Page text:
PORT MANATEE -- Toxic spills that impact ground water will likely cost less to monitor at Port Manatee in the near future, but will also have more room to spread.
Next month, port commissioners are expected to sign an agreement with the state Department of Environmental Protection that will indefinitely designate the port's approximately-1,000-acre property for industrial use only.
Port Manatee will be only the second port in the state to have such an agreement. Jacksonville's port, Jaxport, has already executed a similar agreement. The two ports are in a Florida Department of Environmental Protection pilot program.
Under the designation, the port will no longer be required to monitor the exact extent of a spill's spread or "plume" through groundwater. It will only be responsible for cleaning a spill, assuring that a spill has stopped spreading, and that it has not spread beyond Port property lines.
Currently, the port can be required to adhere to residential standards of cleanup and monitoring that are intended to prevent contamination of drinking water wells. These standards include lower allowable concentrations of contaminants than would be allowed on an industrial site where drinking water is not an issue.
To avoid this, the port must have every spill assessed by the state to have industrial contamination standards applied. The agreement eliminates the need for those assessments. The measure, which is written as a memorandum of agreement between the port and state, was introduced to members of the Manatee County Port Authority at the body's regular meeting Thursday.
The change in testing standards at the port piqued the interest of one environmental group this week. Glenn Compton, chairman of Manasota-88, said that while he hasn't yet learned enough about the agreement to make specific comments, any changes in how toxic plumes are monitored need to favor the protection of groundwater.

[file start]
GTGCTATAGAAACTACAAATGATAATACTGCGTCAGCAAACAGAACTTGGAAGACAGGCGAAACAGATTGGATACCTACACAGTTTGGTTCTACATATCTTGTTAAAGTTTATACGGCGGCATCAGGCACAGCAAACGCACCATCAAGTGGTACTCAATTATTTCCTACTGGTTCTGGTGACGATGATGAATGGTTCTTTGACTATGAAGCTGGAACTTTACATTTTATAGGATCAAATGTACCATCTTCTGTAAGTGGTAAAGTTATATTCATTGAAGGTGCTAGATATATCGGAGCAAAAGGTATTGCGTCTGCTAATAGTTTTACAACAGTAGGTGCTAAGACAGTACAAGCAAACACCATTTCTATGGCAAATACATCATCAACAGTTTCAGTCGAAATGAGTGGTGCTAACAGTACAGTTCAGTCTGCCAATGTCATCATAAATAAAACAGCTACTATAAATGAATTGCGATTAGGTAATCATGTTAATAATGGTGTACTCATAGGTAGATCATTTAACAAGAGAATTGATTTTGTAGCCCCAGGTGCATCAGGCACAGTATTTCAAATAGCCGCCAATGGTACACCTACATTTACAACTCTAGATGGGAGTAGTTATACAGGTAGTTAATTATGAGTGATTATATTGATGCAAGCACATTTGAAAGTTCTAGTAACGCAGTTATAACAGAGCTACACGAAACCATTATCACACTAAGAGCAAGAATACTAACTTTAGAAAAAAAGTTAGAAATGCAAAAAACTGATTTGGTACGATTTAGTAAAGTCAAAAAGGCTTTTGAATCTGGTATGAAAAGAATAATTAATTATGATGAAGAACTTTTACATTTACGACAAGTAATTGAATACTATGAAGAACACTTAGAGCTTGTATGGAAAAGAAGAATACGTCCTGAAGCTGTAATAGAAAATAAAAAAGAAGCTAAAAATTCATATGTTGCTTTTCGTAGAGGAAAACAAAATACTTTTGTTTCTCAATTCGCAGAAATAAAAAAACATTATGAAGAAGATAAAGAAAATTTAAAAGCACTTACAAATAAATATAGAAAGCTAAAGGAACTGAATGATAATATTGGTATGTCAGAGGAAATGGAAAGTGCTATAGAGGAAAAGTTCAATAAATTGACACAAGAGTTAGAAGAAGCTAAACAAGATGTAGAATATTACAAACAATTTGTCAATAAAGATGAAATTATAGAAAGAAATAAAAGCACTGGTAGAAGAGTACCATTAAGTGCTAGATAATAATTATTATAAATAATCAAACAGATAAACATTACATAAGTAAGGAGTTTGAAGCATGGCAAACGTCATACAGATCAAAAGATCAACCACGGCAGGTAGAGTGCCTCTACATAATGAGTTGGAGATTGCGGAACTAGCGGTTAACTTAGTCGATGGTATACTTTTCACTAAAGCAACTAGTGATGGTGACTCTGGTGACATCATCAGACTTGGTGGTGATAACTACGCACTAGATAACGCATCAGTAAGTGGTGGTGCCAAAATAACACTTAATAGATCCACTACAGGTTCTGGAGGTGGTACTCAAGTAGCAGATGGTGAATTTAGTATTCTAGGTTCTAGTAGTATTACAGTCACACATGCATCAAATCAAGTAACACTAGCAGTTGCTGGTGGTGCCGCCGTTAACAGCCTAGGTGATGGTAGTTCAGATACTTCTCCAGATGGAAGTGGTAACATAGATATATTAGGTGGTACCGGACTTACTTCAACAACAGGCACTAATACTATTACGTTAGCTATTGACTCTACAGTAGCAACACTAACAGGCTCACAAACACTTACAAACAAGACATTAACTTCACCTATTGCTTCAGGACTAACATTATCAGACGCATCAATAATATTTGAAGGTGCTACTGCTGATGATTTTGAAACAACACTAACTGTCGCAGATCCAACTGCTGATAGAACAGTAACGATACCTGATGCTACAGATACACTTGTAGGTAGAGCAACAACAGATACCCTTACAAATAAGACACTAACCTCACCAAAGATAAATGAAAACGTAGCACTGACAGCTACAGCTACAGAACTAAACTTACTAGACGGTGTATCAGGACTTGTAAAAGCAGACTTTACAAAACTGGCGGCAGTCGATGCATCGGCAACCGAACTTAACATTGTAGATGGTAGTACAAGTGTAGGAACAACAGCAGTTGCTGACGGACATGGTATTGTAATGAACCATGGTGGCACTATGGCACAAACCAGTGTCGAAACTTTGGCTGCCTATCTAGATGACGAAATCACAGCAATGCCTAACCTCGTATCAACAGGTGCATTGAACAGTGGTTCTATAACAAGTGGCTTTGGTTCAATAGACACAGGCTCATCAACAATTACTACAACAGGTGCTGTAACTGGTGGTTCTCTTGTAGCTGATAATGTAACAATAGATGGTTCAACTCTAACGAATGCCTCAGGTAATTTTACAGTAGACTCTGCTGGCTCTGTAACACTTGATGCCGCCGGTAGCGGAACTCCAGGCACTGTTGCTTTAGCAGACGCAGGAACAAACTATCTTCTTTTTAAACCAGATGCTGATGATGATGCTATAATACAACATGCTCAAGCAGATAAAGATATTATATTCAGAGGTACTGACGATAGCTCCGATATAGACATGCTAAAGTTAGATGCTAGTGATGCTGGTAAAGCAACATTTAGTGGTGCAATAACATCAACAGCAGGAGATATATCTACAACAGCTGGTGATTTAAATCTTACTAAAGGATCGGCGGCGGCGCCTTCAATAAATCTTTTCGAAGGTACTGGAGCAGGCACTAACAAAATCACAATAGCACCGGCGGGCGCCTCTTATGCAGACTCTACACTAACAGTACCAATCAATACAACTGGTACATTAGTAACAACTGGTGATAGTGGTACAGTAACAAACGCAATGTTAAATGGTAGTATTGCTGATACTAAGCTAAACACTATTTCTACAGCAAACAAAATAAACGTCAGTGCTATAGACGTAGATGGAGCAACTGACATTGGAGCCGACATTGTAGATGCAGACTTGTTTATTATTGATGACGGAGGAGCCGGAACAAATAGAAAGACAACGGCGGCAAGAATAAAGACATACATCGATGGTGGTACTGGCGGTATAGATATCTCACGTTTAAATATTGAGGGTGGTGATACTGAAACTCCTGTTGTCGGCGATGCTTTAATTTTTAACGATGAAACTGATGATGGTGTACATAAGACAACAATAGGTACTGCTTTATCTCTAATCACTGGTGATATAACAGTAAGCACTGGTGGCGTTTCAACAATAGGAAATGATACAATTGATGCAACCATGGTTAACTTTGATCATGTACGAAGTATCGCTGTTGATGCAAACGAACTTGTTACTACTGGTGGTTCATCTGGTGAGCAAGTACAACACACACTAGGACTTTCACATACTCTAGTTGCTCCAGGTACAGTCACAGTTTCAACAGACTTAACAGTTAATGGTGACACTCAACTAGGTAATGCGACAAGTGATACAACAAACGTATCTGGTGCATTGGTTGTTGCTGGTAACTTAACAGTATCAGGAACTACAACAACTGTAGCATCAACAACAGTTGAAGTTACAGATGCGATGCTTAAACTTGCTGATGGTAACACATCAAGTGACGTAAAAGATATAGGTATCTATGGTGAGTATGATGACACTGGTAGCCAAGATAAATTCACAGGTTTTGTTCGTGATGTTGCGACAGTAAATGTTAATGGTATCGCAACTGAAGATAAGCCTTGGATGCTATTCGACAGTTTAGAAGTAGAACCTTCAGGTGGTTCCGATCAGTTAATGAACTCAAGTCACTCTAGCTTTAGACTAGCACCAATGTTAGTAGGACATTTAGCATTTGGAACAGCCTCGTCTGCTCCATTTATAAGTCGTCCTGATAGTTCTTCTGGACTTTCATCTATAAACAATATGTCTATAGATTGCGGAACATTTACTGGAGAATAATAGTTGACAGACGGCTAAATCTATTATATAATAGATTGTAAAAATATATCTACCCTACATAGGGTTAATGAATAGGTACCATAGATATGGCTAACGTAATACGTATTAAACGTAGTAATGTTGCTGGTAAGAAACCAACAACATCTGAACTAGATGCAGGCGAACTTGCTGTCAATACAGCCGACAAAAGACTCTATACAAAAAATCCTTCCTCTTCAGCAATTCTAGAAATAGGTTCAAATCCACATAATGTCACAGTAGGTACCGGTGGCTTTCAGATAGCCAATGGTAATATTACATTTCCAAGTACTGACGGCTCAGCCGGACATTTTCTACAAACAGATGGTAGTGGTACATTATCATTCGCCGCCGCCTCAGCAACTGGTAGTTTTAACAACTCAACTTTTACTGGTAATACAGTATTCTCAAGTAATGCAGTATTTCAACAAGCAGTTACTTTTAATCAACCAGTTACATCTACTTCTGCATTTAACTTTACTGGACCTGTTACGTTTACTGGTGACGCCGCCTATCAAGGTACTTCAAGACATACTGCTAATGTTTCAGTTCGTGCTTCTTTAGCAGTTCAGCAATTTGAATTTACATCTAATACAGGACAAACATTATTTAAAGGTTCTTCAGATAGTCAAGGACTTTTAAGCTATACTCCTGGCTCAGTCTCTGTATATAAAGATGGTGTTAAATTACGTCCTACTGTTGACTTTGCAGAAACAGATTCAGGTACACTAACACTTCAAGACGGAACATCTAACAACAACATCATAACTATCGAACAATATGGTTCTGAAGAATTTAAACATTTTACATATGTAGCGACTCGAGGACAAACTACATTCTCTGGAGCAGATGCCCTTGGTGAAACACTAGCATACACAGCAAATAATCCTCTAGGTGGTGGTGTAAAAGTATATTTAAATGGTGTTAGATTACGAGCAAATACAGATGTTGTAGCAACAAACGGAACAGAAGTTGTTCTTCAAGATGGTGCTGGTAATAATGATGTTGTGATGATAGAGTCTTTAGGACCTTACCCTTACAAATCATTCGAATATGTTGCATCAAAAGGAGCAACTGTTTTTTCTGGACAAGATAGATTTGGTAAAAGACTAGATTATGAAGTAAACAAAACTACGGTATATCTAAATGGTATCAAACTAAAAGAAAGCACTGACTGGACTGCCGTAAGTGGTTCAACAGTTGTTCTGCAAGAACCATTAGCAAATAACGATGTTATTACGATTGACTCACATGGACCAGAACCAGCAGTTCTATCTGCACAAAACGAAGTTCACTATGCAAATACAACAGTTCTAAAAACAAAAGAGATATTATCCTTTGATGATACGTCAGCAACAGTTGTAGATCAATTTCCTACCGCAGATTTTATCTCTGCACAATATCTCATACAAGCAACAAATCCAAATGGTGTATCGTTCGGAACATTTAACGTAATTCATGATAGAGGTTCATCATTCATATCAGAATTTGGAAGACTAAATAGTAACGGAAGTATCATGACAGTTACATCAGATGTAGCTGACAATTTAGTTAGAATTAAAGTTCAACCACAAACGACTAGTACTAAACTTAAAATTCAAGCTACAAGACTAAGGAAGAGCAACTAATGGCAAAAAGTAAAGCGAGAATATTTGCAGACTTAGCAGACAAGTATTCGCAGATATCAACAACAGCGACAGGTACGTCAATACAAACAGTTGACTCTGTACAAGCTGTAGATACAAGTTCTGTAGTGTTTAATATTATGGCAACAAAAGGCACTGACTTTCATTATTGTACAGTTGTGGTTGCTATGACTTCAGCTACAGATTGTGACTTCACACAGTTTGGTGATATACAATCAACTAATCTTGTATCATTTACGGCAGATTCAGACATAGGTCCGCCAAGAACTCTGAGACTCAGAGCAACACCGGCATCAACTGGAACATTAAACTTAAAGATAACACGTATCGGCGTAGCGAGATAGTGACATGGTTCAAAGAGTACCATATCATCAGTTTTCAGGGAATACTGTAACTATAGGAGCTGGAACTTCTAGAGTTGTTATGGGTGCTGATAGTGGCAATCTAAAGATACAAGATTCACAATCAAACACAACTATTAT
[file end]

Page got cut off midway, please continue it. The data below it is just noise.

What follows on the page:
"A lot of times it's by pure chance that they even catch the edge of a plume," he said. "Once groundwater is polluted, it's difficult to clean up."
Manasota-88 is involved in other water quality issues adjacent to the port, including those at the site of a former phosphate plant at Piney Point.
The new agreement would not apply to an instance in which a toxic plume spread onto port property from a nearby property. Also, if a plume originating on port property spread beyond its borders, the benefits contained within the agreement would no longer apply, said George Isiminger, the port's senior director of environmental affairs,
Spills that have required monitoring on port property over the years have included oil-stained railroad ballast, a leaking locomotive, and the remnants of a pile of steel shavings.
The agreement would allow the port to do less ground-water sampling, testing, and paperwork in the event of a spill. It also wouldn't have to show the exact extent of a groundwater plume. "We can go farther out," Isiminger said. "If there's no contamination there, we're finished with that part of the sampling."
Isiminger said the agreement makes sense because the port has only limited uses for wells on its property. Saltwater intrusion from the Tampa Bay makes the port's shallow aquifer generally unsuited for drinking, Isiminger said.
The cost of monitoring a spill can be high. One active contamination site -- a grassy, 2-acre spot where a pile of steel shavings was once stored -- has cost the port more than $100,000 since 2002.
Isiminger said spills and the toxic plumes they create in ground water would still require a testing regimen under the agreement. But, once the state is convinced that a plume has stopped spreading, the port would be able to cease tests.
If approved by the Manatee County Port Authority, the testing rule change would come as the state invests in containing runoff from some materials stored on port property. The port authority executed a measure Thursday that will bring in $1.5 million in state Department of Transportation money to partially fund the construction of up to 18 acres of paved outdoor storage.
Dave Sanford, the port's deputy executive director, said the port is looking to convince one of the stevedore companies based at the port to invest an additional $1.5 million in the project. The paving would prevent cargo that could leak fluids or flow into storm runoff from contaminating the ground.
If the port cannot find a private funding partner, it risks having to return the money to the state.
The port's memorandum of agreement is still subject to change. To execute it, the port must spend up to $13,000 on a property title search and validating a 2005 survey of its property.
Matt M. Johnson, Herald business reporter, can be reached at 941-745-7027, or on Twitter @MattAtBradenton.